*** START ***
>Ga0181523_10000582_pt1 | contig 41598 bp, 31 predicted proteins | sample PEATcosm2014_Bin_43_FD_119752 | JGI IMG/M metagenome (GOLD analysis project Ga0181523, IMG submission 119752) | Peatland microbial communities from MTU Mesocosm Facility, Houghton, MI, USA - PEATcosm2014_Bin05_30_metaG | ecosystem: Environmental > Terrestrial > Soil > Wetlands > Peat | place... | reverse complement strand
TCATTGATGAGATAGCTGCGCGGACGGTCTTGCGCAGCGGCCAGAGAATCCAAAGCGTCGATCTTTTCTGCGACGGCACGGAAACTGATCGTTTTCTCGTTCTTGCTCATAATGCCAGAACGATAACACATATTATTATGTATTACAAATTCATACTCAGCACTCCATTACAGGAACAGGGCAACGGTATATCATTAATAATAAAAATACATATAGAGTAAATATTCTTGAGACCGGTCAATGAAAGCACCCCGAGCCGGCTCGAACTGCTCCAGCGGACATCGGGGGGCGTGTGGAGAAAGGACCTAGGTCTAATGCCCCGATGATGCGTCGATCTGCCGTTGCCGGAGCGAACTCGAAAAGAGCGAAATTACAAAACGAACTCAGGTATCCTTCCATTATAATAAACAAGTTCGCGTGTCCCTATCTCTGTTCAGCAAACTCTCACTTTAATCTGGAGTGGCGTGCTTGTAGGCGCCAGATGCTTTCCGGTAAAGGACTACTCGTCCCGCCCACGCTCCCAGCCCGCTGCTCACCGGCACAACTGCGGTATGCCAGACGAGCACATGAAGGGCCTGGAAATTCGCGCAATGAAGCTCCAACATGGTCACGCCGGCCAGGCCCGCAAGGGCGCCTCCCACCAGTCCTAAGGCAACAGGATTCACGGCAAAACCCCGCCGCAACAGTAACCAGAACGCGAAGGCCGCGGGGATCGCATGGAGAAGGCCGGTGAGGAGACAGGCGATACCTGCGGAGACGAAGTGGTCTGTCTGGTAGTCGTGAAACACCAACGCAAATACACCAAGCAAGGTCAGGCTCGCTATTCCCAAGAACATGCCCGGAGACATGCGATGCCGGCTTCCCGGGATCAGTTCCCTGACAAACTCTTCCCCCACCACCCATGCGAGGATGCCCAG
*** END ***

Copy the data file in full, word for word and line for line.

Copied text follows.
>Ga0181523_10000582_pt1 | contig 41598 bp, 31 predicted proteins | sample PEATcosm2014_Bin_43_FD_119752 | JGI IMG/M metagenome (GOLD analysis project Ga0181523, IMG submission 119752) | Peatland microbial communities from MTU Mesocosm Facility, Houghton, MI, USA - PEATcosm2014_Bin05_30_metaG | ecosystem: Environmental > Terrestrial > Soil > Wetlands > Peat | place... | reverse complement strand
TCATTGATGAGATAGCTGCGCGGACGGTCTTGCGCAGCGGCCAGAGAATCCAAAGCGTCGATCTTTTCTGCGACGGCACGGAAACTGATCGTTTTCTCGTTCTTGCTCATAATGCCAGAACGATAACACATATTATTATGTATTACAAATTCATACTCAGCACTCCATTACAGGAACAGGGCAACGGTATATCATTAATAATAAAAATACATATAGAGTAAATATTCTTGAGACCGGTCAATGAAAGCACCCCGAGCCGGCTCGAACTGCTCCAGCGGACATCGGGGGGCGTGTGGAGAAAGGACCTAGGTCTAATGCCCCGATGATGCGTCGATCTGCCGTTGCCGGAGCGAACTCGAAAAGAGCGAAATTACAAAACGAACTCAGGTATCCTTCCATTATAATAAACAAGTTCGCGTGTCCCTATCTCTGTTCAGCAAACTCTCACTTTAATCTGGAGTGGCGTGCTTGTAGGCGCCAGATGCTTTCCGGTAAAGGACTACTCGTCCCGCCCACGCTCCCAGCCCGCTGCTCACCGGCACAACTGCGGTATGCCAGACGAGCACATGAAGGGCCTGGAAATTCGCGCAATGAAGCTCCAACATGGTCACGCCGGCCAGGCCCGCAAGGGCGCCTCCCACCAGTCCTAAGGCAACAGGATTCACGGCAAAACCCCGCCGCAACAGTAACCAGAACGCGAAGGCCGCGGGGATCGCATGGAGAAGGCCGGTGAGGAGACAGGCGATACCTGCGGAGACGAAGTGGTCTGTCTGGTAGTCGTGAAACACCAACGCAAATACACCAAGCAAGGTCAGGCTCGCTATTCCCAAGAACATGCCCGGAGACATGCGATGCCGGCTTCCCGGGATCAGTTCCCTGACAAACTCTTCCCCCACCACCCATGCGAGGATGCCCAG